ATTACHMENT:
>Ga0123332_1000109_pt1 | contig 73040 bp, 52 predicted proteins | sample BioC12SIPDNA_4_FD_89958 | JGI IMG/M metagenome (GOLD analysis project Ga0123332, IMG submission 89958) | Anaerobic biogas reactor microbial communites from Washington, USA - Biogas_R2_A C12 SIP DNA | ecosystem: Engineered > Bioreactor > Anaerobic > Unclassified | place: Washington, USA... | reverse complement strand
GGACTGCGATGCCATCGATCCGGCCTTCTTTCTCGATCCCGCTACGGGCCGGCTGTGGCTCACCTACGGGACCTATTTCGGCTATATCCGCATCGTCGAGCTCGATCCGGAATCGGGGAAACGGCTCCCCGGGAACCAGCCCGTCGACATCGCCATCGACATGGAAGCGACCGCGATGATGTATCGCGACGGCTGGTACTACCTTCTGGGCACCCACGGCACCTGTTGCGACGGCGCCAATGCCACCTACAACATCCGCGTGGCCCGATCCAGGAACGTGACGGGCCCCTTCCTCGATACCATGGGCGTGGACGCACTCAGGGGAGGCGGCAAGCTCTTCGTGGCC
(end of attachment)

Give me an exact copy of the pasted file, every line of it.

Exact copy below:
>Ga0123332_1000109_pt1 | contig 73040 bp, 52 predicted proteins | sample BioC12SIPDNA_4_FD_89958 | JGI IMG/M metagenome (GOLD analysis project Ga0123332, IMG submission 89958) | Anaerobic biogas reactor microbial communites from Washington, USA - Biogas_R2_A C12 SIP DNA | ecosystem: Engineered > Bioreactor > Anaerobic > Unclassified | place: Washington, USA... | reverse complement strand
GGACTGCGATGCCATCGATCCGGCCTTCTTTCTCGATCCCGCTACGGGCCGGCTGTGGCTCACCTACGGGACCTATTTCGGCTATATCCGCATCGTCGAGCTCGATCCGGAATCGGGGAAACGGCTCCCCGGGAACCAGCCCGTCGACATCGCCATCGACATGGAAGCGACCGCGATGATGTATCGCGACGGCTGGTACTACCTTCTGGGCACCCACGGCACCTGTTGCGACGGCGCCAATGCCACCTACAACATCCGCGTGGCCCGATCCAGGAACGTGACGGGCCCCTTCCTCGATACCATGGGCGTGGACGCACTCAGGGGAGGCGGCAAGCTCTTCGTGGCC